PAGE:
Trust and faith helps us reveal something about who we are. Those answers without questions. Answers that only we know. Answers that don't stop revealing their truth. Trust and faith lead us to something we couldn't have seen otherwise. Something that we don't know how to touch. Sometimes we leave that 'something' smiling. We go back to the place where we've always stared at the moon. And sometimes we don't. Sometimes we leave the familiar for that something unseen.

If we're asked if we're happy with our choice, on some days we might say yes and some days we might say no. There is no sense in torturing yourself over lives you wished you had lived. Perhaps we get to live out all of our would-be choices. We split and divide into other people. Whispers that we only hear beneath tree boughs when we stop and wonder ‘what if?’ Sometimes we see each butterfly emerge from separate trees, identical in appearance, identical in the ways they fly. But they land on separate birches, never touching, never embracing, never quite seeing every leaf on the other branch. Once in awhile the butterflies look over at each other. They stare inquisitively, wondering ‘could that be me?’ One flutters its wings. The other sits and keeps staring. For awhile they both realize ‘it is you.’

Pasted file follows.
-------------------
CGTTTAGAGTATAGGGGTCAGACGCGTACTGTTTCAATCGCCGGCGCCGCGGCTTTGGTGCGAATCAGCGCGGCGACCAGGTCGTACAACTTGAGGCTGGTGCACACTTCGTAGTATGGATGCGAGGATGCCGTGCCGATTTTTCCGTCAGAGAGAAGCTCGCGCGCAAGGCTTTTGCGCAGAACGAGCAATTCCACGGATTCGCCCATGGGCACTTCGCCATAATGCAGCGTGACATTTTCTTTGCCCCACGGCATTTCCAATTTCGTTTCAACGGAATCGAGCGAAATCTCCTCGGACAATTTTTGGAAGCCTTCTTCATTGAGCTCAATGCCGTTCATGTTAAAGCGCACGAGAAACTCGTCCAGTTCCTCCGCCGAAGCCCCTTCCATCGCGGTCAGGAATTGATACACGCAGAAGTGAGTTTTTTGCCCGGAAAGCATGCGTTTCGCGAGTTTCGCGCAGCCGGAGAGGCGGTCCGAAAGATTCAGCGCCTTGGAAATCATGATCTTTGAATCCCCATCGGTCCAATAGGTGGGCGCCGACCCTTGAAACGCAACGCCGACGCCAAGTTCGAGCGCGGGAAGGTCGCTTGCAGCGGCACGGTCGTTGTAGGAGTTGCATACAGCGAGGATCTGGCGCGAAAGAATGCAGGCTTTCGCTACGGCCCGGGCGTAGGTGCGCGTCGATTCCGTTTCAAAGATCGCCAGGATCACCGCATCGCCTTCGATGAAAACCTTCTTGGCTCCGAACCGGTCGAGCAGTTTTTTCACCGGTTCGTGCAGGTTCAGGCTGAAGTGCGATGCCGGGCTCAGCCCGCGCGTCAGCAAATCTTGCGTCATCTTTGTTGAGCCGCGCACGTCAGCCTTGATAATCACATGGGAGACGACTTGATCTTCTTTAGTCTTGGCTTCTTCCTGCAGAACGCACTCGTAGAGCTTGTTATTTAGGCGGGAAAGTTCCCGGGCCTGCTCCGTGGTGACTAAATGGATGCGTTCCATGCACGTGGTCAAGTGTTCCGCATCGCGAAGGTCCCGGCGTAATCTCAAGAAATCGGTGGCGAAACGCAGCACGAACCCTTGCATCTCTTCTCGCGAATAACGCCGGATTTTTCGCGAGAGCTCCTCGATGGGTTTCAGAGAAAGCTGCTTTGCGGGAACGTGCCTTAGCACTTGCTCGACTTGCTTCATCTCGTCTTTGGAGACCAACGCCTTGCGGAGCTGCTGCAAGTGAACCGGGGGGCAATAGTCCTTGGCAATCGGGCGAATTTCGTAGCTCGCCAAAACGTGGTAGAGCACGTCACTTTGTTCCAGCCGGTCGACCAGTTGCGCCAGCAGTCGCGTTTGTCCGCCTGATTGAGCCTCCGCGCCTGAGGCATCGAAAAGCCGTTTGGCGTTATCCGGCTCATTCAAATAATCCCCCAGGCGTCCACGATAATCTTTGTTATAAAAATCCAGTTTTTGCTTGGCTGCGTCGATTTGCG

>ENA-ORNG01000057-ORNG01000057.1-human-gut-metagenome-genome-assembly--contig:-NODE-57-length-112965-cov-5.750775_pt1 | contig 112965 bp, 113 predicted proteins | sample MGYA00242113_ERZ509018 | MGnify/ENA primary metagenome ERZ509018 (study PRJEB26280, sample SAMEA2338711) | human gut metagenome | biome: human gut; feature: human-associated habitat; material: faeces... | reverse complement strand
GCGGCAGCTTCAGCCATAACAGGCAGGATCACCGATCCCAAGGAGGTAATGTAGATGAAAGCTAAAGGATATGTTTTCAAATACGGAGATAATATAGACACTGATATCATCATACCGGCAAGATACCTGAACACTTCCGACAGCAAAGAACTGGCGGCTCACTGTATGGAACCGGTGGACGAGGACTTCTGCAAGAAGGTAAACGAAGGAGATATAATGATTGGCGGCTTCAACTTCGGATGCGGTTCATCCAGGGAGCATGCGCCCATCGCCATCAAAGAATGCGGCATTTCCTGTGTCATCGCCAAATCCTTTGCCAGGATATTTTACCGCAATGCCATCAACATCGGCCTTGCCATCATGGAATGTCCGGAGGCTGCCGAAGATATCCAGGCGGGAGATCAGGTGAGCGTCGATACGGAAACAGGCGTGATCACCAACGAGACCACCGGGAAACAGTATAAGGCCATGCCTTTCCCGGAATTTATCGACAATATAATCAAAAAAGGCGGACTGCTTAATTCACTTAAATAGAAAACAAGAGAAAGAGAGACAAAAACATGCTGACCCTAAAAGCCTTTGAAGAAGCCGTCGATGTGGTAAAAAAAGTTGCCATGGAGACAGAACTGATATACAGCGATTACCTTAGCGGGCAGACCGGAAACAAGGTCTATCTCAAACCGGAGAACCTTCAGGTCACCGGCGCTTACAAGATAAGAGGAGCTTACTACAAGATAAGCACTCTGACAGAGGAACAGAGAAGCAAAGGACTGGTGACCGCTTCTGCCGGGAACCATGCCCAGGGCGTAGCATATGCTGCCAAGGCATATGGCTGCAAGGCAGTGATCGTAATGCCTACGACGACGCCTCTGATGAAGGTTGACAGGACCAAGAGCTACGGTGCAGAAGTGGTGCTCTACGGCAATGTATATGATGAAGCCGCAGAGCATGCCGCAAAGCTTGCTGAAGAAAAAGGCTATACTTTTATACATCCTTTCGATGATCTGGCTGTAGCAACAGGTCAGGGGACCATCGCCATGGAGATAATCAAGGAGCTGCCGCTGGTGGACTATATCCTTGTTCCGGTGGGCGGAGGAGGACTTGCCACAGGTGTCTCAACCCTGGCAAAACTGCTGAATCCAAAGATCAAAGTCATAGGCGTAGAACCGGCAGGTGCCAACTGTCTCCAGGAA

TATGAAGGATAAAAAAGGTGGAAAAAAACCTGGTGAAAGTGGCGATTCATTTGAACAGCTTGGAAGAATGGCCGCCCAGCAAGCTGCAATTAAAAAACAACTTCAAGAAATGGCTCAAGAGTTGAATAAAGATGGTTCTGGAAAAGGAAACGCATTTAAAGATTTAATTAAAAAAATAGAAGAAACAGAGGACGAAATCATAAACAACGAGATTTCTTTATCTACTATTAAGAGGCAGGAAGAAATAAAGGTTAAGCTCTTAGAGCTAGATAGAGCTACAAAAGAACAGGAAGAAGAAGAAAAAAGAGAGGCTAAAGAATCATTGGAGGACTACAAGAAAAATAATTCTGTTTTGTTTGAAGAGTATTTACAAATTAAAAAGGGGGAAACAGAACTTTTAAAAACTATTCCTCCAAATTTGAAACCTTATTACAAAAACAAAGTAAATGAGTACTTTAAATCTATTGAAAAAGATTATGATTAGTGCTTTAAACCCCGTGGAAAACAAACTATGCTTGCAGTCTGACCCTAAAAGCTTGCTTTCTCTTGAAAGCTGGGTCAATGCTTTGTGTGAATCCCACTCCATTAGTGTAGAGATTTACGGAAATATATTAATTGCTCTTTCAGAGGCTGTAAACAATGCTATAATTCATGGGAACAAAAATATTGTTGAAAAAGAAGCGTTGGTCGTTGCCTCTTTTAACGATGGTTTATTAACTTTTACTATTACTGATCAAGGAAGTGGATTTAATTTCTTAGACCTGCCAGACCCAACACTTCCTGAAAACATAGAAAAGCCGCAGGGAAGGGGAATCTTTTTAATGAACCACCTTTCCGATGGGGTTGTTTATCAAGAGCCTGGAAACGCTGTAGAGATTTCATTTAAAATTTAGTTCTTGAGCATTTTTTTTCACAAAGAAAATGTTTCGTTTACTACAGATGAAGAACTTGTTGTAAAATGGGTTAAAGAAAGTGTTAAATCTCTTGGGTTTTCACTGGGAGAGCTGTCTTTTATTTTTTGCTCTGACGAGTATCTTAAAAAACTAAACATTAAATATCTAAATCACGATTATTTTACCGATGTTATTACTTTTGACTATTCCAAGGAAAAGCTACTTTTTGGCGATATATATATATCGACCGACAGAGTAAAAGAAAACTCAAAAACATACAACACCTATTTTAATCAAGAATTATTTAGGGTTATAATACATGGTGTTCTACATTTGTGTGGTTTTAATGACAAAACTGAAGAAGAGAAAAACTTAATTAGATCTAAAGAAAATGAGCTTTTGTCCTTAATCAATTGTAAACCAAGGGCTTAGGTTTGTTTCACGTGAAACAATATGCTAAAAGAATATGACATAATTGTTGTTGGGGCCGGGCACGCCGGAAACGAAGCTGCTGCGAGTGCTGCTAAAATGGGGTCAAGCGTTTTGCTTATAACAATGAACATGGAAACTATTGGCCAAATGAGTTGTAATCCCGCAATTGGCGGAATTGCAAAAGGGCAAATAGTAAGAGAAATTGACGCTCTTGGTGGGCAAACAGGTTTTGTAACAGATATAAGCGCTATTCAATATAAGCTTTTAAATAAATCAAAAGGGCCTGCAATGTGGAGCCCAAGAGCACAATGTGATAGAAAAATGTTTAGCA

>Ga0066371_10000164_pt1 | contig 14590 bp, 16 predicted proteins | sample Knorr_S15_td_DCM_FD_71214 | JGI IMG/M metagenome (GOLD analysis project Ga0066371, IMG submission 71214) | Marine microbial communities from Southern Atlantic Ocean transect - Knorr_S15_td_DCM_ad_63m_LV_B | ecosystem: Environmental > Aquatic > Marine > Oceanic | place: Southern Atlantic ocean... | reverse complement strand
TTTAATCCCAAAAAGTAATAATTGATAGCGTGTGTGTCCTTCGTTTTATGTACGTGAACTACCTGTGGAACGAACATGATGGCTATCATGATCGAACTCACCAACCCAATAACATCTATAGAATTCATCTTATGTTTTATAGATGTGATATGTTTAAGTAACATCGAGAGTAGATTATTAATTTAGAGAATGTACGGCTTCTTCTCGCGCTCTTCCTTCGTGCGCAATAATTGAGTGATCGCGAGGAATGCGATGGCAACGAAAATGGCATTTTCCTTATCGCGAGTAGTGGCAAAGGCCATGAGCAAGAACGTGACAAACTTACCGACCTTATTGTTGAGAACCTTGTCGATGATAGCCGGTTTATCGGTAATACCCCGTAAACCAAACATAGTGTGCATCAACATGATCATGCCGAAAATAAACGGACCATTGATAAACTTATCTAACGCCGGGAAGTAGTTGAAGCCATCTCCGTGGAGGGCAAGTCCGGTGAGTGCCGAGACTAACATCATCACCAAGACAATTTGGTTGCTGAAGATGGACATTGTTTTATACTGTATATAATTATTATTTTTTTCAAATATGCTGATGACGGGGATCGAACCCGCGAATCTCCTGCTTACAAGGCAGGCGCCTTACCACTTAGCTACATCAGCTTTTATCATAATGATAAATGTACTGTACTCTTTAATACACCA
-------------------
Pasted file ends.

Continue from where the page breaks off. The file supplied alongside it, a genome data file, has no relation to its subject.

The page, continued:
They each learn to survive on their own birch; in their own tree. And each one learns to trust their choices. Not because those choices are easy or what will happen because of them. Because they know that it doesn't matter what the answer is. It's better to just ask the question and realize that reflection is always both an illusion and a revelation.